The producer is S.Dot. Whenever I play live, he plays in my band.

I’m excited to see what else you’re going to executive produce.

It’s gonna be good. I’m going to to raise the bar . I’ve got some projects that I’m sure they’re gonna look at and go, “I didn’t necessarily expect that from him, but this is really good.”

You know what would be really crazy 50, if you do some type of kids animated program that’s educational. People are gonna be like, “What?”

You’re gonna feel like I stole your idea. [Laughs.]

No, I’ll feel very important. I’ll be like, “I remember that one time I spoke to him and look what happened.”

Can you walk me through the creative process of “Wish Me Luck”? Why did you choose to collaborate with Charlie Wilson specifically.

When I looked at the song, with Charlie Wilson, there’s nobody that can duplicate that sound, that the energy is put in the music because it goes back to old school Charlie Wilson, because he’s gonna do it his way regardless. When the record came back, I was excited because I knew we had the base for the actual hit record.

People really appreciate this song. I couldn’t even change the theme song, I tried. People were like, “Put that s—t back.”

When I got the song back with his vocals on it, I was completely happy with it. Then I got Moneybagg Yo to do his portion of it first. Because we masked up on the record, it was a little choppy, so I moved it to the front. He heard what I did and wrote his verse behind it. After he completed his, I thought it was a better song with him opening it. I put his vocals in the front and dropped the production, the drums out, because I’m trying to make the best record we can make, period.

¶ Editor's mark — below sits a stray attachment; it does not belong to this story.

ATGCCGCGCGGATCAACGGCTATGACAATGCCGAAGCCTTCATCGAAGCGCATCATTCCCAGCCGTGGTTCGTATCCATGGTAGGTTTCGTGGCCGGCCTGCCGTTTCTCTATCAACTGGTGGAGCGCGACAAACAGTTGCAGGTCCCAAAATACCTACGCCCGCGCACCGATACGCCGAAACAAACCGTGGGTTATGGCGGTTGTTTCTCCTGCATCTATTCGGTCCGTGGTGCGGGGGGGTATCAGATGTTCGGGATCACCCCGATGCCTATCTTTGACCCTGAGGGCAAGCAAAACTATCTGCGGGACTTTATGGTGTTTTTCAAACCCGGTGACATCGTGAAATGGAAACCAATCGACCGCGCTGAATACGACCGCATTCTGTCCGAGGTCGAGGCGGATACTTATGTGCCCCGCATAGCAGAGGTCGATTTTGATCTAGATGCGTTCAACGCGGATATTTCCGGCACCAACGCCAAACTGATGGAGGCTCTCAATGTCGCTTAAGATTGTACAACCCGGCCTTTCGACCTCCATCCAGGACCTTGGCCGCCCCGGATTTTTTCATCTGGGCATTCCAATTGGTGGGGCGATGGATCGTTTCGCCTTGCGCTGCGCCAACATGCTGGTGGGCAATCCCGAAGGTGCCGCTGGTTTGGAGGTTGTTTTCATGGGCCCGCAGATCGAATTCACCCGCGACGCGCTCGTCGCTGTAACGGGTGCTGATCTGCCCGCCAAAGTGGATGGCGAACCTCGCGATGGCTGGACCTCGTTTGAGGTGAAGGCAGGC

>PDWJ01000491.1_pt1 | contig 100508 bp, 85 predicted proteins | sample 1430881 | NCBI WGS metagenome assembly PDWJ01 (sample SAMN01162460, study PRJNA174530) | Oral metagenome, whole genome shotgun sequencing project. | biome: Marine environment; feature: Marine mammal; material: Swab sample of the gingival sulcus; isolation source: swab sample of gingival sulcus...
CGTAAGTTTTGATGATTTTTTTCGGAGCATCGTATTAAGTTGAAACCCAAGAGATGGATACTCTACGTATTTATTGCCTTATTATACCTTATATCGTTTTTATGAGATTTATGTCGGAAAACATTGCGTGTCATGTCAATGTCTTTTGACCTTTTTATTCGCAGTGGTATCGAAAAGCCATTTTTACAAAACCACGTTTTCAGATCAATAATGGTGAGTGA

Some people want to hear themselves first, like they haven’t heard themselves their whole lives. I’ve heard myself enough. [Laughs] I put Moneybagg Yo in the front and let him set the record off. It came out the right way. The way Snoop Dogg came onto it, it feels like a whole hit record.

Now that we know “Wish Me Luck” is about to come out, can fans expect more music from you or a full project?

I’m gonna come out with a full soundtrack for BMF.

Was Charlie Wilson always one of your musical influences growing up?

Charlie Wilson is the only one [of his contemporaries] still rocking and busy. It’s crazy. Everyone else in that period, I don’t know if they stopped singing or we just stopped listening to what they’re doing. Now that Charlie did those vocals, I was like, “Man, I gotta get with you on something else.” This had a specific feel to it that I needed it for the song. I get to see things that vocally that I wouldn’t be able to with a new artist because [Charlie] has his own way of doing it.

This is a great introduction to Charlie Wilson for the younger generation who maybe doesn’t already know him. Is it more challenging to create a theme song that embodies a show vs. a traditional song?

The Power universe, all of those songs match up with each other. They’re a little different production wise, but they embody different times. Raising Kanan had to feel like the ‘90s in [my hometown of] South Jamaica, [Queens, New York]. The biggest theme or song that was a representation and matched the time period was Keni [Burke’s] “Risin’ to the Top.” I had to replay that in order to create that feeling in the theme and it was perfect to match that show in the ‘90s and show the trauma and things that [my character, Kanan Elijah Stark], experienced that made him who he was in Power.